Meatless Monday – Fried Yellow Squash
Again a dish from my youth. Fresh from the garden squash, (yellow, summer, crook-neck, or zucchini), sliced thin, tossed in seasoned corn meal and quick fried, usually served hot. (actually, we just stood around the stove grabbing pieces off the plate as they came out for the frying pan.)
Squashes generally refer to four species of the genus Cucurbita native to Mexico and Central America, natively grown in parts of North America, Europe, India, and Australia. In North America, squash is loosely grouped into summer squash or winter squash, as well as autumn squash depending on whether they are harvested as immature vegetables (summer squash) or mature vegetables (autumn squash or winter squash). Well known types of squash include the pumpkin and zucchini.
When used for food, squash are usually picked when under 8in/20cm in length and the seeds are soft and immature. Mature squash can be as much as three feet long, but are often fibrous and not appetizing to eat. Squash with the flowers attached are a sign of a truly fresh and immature fruit, and are especially sought by many people.
I have started playing with a fusion diet of Mediterranean, Mid-Eastern, and Far Eastern cuisines. Heavy on Rice, Noodles, Breads, Pastas, fuits, veggies, nuts, beans, olive / sesame oil, and very light on red meat. A fair amount of fish, lighter on poultry. This does not mean I will run screaming at the sight of a a steak, (or at least run screaming AWAY..)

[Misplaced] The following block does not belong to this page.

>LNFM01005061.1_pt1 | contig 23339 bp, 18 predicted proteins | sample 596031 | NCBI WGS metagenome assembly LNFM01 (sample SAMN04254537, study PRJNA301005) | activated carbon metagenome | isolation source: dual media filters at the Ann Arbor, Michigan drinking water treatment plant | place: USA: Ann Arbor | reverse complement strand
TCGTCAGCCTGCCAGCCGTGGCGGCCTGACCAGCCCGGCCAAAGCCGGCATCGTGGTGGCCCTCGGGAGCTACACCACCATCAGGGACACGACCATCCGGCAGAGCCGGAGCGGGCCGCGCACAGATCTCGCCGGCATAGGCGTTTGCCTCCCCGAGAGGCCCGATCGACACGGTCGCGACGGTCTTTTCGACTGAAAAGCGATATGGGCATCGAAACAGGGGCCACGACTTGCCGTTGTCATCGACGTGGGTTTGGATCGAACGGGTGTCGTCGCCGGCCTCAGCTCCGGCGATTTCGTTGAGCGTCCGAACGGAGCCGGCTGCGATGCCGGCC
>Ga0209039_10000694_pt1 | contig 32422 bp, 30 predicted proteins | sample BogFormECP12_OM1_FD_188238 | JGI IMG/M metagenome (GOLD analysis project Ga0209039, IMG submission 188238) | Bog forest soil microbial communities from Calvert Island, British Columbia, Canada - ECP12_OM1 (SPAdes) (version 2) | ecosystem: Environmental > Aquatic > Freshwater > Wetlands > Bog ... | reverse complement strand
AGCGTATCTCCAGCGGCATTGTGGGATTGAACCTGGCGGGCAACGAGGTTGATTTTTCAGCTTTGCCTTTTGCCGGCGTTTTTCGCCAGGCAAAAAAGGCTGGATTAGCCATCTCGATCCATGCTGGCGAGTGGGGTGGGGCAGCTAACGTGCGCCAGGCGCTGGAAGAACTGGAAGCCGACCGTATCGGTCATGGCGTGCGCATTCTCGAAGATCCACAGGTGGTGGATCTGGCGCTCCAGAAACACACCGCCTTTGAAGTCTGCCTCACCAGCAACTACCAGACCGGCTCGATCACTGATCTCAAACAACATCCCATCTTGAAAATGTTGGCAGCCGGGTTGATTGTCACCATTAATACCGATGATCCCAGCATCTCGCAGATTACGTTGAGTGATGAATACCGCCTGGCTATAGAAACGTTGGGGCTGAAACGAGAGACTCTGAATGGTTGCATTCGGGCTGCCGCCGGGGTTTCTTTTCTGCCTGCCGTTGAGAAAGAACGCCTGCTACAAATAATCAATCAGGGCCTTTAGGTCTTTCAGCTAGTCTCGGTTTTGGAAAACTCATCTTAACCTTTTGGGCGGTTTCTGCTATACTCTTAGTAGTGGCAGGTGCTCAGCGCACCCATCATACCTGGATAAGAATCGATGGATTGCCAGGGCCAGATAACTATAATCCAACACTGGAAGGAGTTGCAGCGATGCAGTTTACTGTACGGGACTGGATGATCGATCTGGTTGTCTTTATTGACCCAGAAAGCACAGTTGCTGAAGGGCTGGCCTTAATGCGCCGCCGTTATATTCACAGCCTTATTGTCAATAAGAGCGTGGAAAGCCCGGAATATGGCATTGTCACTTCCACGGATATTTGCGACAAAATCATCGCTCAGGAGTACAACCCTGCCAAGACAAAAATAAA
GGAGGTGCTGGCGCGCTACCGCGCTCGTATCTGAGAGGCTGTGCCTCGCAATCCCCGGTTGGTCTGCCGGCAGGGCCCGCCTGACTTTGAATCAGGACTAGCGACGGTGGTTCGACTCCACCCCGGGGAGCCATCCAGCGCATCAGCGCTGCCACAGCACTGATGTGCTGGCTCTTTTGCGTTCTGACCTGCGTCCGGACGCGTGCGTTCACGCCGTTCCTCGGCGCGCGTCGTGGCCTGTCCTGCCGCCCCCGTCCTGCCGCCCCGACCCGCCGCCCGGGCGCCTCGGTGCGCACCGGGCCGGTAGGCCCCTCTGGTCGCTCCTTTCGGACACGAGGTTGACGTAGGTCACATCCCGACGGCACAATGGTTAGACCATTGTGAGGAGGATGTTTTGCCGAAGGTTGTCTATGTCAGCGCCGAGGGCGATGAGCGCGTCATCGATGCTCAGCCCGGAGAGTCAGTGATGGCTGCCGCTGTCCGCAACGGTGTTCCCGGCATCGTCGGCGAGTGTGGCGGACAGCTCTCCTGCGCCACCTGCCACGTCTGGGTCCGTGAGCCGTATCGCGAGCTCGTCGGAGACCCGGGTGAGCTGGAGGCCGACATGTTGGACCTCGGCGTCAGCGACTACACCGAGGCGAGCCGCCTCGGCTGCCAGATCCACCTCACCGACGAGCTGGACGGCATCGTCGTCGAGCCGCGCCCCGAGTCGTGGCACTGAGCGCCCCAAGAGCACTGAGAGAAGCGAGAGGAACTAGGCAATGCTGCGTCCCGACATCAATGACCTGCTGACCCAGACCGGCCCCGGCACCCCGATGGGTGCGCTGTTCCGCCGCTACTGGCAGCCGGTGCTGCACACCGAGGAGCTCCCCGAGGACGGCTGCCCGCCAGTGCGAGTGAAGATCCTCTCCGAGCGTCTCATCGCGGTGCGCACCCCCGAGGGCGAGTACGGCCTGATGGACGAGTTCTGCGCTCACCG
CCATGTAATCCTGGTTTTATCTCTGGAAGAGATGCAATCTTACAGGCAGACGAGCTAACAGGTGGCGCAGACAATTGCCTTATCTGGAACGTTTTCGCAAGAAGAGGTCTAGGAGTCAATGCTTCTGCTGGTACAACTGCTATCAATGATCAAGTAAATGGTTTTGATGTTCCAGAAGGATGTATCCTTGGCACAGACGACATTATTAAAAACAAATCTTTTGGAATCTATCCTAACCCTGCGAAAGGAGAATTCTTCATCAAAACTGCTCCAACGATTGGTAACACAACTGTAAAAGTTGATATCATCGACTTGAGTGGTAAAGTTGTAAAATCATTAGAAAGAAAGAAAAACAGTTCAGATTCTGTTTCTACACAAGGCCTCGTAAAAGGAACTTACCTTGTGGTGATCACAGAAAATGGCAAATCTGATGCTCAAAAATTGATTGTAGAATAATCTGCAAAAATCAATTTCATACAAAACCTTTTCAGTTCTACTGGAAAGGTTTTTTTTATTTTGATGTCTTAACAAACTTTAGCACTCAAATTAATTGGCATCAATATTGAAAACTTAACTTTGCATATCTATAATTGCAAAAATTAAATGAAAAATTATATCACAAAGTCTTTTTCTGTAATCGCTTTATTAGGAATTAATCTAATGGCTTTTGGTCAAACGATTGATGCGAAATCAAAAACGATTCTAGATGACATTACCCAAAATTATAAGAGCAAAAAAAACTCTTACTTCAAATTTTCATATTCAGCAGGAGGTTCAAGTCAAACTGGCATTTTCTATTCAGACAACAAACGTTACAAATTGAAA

One item that keeps popping up is preserved lemons, used in all kinds of dishes around the Mediterranean, it really should be called preserved lemon peel, as that is the component most used.
Preserved lemon or lemon pickle is a condiment that is common in Indian and North African cuisine. It is also known as “country lemon” and leems. Diced, quartered, halved, or whole, lemons are pickled in a brine of water, lemon juice, and salt; occasionally spices are included as well. The pickle is allowed to ferment at room temperature for weeks or months before it is used. The pulp of the preserved lemon can be used in stews and sauces, but it is the peel (zest and pith together) that is most valued. The flavor is mildly tart but intensely lemony.